Lightweight and Heavyweight Students

On June 19, 1926 Schenker turned 58. A pupil called with greetings:

"Miss Kahn brings roses for my birthday; in taking her leave, she says: 'Only now am I learning to play the piano; I certainly did you wrong in the way I studied, but I cannot learn in any other way'." (diary, OJ 3/8, p. 2949)

The remark may seem glib, even ungrateful when we remember that Marianne Kahn had been a Schenker pupil since 1907 ‒ 19 years! What's more, she was a piano teacher in her own right.

A glance at Schenker's lesson notes enables us to gauge the level at which he taught each student. Take mid-June 1926.  First, Gerhard Albersheim: "17th:  issues from Mozart's String Quintet in C major, from Mozart's piano sonatas; the Urlinie of the D-major theme from the D-major sonata; about ornaments and their performance";  Robert Brünauer: "15th: concerning neighbor-note motion, accurate graphs, in particular examples from the C#-minor Polonaise"; now Anthony van Hoboken: "14th:  things from the secondary literature of the F#-major Nocturne: Galston and Klindworth. Original fingering of Brahms in Op. 116, No. 1; from Mozart's string quartets after the questions Albersheim raised."

Now let's compare two June 1926 lessons for Marianne Kahn: "9th: Beethoven Sonata Op. 81a, first time, all movements; J. S. Bach's first C-minor fugue revisited; 18th: Brahms-Handel Variations revisited."

The difference is immediately apparent. In the first three cases ideas, theoretical issues and techniques, performance and source-studies ‒ these form the subject of the lesson, illustrated by reference to works; one student raises questions. In the case of Kahn, just a string of pieces being played.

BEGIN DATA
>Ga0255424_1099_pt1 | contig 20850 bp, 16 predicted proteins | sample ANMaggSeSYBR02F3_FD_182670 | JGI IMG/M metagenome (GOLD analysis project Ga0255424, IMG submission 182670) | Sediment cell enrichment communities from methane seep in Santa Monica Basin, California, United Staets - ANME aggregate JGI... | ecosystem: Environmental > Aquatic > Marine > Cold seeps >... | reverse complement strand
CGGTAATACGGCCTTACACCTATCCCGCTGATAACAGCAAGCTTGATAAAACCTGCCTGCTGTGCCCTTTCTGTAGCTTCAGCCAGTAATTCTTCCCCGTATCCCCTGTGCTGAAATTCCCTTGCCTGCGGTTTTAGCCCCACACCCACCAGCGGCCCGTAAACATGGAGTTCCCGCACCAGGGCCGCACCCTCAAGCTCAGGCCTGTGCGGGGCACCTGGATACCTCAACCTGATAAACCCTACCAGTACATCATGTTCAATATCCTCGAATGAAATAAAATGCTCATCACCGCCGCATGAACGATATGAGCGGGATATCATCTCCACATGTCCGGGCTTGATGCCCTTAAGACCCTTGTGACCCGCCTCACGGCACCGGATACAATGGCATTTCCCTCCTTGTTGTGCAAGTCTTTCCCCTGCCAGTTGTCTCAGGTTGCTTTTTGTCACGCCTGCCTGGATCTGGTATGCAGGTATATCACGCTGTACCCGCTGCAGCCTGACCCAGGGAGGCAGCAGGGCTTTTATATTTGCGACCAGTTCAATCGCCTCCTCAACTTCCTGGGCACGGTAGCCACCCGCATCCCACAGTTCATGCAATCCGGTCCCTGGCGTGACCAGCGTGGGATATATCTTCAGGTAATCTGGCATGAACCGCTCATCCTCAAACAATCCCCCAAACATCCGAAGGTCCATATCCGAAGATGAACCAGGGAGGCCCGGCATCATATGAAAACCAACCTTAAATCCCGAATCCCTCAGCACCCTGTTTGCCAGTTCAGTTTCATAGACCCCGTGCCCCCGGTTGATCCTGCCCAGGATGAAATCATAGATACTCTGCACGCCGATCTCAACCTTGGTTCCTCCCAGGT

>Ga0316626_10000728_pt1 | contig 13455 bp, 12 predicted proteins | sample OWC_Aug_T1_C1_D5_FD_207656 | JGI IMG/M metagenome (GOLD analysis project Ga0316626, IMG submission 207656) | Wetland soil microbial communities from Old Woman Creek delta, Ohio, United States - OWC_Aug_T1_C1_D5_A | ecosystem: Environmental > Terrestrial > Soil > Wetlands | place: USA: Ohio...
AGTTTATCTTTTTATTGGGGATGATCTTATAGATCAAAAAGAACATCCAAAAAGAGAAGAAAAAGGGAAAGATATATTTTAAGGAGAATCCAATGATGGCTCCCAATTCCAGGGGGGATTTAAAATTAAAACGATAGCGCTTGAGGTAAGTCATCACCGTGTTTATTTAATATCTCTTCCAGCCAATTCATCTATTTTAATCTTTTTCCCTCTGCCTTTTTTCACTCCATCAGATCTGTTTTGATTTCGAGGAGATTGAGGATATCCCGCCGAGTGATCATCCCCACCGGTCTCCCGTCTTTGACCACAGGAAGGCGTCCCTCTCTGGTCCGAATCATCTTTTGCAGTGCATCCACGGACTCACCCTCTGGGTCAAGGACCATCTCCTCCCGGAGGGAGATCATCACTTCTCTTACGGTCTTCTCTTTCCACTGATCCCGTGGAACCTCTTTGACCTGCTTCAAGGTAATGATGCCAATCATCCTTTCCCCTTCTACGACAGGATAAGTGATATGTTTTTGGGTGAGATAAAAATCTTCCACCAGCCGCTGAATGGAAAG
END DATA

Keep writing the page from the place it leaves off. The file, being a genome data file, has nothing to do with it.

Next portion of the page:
There was no one single Schenker method of teaching. He was proud to fashion his instruction to fit the individual ("tailor-made to the person and consolidated as to content," Schenker once called it ‒ OJ 5/5, Aug 12, 1927).Some worked on chamber music or concerto repertory, using him for concert preparation. Others took a systematic course of theory and mastered graphing. Others took editorial studies, working on autographs and first editions. Others were interested in philosophical ideas.

Did Kahn fulfill her promise and change her approach? She remained a pupil of Schenker's at least until 1932. Here are the two last-recorded lessons, from May 1932: "4th: [Chopin Etudes] Op. 10, No. 6 E-flat-minor, Op. 10, No. 7 C major, Op. 10, No. 8"; "18th: repeated, lovely! Nocturne, Op. 27, No. 2 D-flat major." — She was not alone: Schenker usually had two or three students who simply worked on repertory, without taking counterpoint, harmony, figured bass or other studies, as the "heavyweight" students did. Such students no doubt provided him with a stable and constant income ‒ in Kahn's case for 25-plus years.

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